The Economics Of Inner City Gangs

April 29, 2013 in Daily Bulletin

drug dealer

What happens when a South Asian math major come sociology PhD student teams up with Steven Levitt? Some pretty interesting insights into gangland economics;

  • In the 1980s, being a gang leader meant power, influence and respect but no money. Marijuana just didn’t make enough cash.
  • Crack-cocaine changed this; a drug that could be smoked, very addictive, but a short lived high.
  • In terms of management structure, gangs are a lot like a MacDonald’s franchise. A local leader can set up, get his own crew, and use the main gang’s name and reputation in their local area.
  • A footslogger in a gang might make around $3.50 an hour…many gang members actually work at MacDonald’s part time. A gang leader, however, makes in the order of $100,000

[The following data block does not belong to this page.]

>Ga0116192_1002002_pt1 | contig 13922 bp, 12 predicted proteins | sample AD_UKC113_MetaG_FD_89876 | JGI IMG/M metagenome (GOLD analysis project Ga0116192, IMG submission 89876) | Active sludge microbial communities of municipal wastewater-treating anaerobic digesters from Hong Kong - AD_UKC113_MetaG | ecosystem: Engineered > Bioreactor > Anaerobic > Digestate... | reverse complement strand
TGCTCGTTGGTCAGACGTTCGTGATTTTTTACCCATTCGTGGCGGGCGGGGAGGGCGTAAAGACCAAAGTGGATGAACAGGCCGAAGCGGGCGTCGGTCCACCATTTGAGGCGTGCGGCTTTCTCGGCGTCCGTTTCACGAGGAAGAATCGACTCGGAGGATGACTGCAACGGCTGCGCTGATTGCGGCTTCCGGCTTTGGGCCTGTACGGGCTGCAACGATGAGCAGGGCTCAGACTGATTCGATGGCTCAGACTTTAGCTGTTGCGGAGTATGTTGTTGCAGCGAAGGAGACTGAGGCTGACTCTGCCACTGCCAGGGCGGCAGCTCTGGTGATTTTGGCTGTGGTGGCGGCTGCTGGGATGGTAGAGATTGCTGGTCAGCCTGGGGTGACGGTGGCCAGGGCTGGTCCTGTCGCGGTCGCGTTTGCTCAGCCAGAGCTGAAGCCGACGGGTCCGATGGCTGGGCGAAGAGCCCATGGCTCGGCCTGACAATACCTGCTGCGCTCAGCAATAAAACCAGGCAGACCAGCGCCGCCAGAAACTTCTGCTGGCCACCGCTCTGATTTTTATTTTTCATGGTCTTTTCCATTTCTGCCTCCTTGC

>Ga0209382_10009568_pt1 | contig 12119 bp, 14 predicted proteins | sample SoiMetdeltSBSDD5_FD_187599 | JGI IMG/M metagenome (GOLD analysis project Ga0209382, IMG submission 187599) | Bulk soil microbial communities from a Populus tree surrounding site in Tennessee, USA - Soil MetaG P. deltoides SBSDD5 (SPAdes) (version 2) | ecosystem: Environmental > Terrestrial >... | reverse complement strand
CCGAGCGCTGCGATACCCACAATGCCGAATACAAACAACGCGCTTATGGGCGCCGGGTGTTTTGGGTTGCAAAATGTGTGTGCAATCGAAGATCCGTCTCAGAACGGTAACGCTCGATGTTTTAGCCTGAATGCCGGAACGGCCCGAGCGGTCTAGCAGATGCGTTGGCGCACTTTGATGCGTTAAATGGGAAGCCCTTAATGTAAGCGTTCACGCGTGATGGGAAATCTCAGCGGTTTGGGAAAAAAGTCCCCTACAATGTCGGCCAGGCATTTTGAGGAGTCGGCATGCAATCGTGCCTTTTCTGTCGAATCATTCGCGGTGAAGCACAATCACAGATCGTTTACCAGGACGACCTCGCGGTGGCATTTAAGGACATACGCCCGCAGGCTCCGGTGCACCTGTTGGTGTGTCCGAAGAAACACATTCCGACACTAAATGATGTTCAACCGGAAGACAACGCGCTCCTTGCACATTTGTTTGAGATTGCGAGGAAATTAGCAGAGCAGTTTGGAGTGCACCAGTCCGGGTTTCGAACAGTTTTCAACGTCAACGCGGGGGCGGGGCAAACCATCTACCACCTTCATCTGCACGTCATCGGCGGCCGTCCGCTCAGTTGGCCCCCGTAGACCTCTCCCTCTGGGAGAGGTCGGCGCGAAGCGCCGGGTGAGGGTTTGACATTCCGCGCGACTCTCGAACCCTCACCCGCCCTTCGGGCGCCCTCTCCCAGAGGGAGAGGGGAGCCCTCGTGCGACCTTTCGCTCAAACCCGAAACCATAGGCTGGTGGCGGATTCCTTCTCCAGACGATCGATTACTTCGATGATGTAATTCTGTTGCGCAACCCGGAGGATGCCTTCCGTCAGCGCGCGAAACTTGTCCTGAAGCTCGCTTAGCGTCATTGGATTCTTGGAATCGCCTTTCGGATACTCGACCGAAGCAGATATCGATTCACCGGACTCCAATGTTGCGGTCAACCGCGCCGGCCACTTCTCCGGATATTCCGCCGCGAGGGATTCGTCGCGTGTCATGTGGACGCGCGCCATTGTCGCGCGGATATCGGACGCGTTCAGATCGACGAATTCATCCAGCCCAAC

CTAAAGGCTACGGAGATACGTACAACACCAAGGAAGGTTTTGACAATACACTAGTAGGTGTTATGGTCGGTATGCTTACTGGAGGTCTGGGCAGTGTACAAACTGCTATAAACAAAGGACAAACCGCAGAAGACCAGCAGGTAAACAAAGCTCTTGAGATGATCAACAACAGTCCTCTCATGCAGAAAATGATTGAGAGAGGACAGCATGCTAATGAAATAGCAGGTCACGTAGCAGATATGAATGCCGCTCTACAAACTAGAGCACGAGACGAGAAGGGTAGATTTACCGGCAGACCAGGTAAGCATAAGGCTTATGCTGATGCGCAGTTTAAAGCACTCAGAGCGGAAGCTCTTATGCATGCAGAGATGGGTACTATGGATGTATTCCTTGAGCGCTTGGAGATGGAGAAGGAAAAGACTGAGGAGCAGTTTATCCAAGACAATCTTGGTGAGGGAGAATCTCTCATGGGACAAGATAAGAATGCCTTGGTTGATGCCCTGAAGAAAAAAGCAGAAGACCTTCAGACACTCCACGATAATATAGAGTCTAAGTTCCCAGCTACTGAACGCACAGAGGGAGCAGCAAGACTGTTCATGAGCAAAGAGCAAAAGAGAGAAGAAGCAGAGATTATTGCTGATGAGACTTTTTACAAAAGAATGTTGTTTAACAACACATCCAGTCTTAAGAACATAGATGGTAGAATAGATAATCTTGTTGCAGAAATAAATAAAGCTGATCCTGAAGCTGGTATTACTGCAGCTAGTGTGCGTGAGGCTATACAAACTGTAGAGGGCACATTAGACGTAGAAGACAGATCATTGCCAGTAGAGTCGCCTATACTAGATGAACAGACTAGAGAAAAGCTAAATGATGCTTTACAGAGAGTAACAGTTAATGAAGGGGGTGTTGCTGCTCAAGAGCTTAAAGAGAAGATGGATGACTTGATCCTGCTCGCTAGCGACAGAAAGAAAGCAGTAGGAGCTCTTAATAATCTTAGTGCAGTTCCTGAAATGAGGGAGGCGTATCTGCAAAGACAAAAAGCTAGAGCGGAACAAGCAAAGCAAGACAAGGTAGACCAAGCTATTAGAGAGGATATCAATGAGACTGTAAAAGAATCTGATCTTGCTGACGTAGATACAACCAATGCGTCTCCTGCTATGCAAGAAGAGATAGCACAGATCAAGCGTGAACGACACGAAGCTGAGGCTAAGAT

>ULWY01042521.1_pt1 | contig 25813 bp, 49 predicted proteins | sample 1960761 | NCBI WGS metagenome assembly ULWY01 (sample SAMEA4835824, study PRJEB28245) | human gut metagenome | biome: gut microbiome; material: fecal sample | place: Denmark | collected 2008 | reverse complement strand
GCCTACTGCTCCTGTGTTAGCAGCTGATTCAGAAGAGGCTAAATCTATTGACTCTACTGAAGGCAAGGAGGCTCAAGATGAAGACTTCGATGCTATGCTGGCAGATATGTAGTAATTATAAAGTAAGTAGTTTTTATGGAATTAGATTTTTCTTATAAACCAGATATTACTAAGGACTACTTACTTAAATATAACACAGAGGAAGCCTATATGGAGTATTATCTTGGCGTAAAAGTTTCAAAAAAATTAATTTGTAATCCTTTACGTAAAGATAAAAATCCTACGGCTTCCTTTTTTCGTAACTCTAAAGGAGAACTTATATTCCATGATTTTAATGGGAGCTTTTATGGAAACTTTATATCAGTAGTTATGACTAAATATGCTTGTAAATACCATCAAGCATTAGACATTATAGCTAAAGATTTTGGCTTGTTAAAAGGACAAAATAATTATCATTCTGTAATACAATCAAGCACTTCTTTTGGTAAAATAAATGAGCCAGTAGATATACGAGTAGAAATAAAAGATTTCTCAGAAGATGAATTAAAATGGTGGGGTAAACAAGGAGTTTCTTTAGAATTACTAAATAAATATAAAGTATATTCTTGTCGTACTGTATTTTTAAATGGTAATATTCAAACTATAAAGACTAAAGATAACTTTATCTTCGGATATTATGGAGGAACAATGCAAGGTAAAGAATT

• The death rate for the lowest rank of gang member is 7% per year. For soldier’s in Iraq (2004) the figure was around 0.5%. Gangs understand this, and members get paid more when the violence gets worse
  • Gangs could go into their neighbours territory and start shooting into the air. This would terrify locals and destroy their rival’s drug market. But they mainly don’t, as the other gang could do the same thing to them… inner city game theory.

A brilliant 20 minute insight, published in 2004. It’s well worth a listen or read, to find out how gangs parallel the dot com boom and why it’s important for gang leaders (and maybe CEOs?) to pay themselves handsomely even when the lowest ranks can’t get paid. Read more over here

Source: TED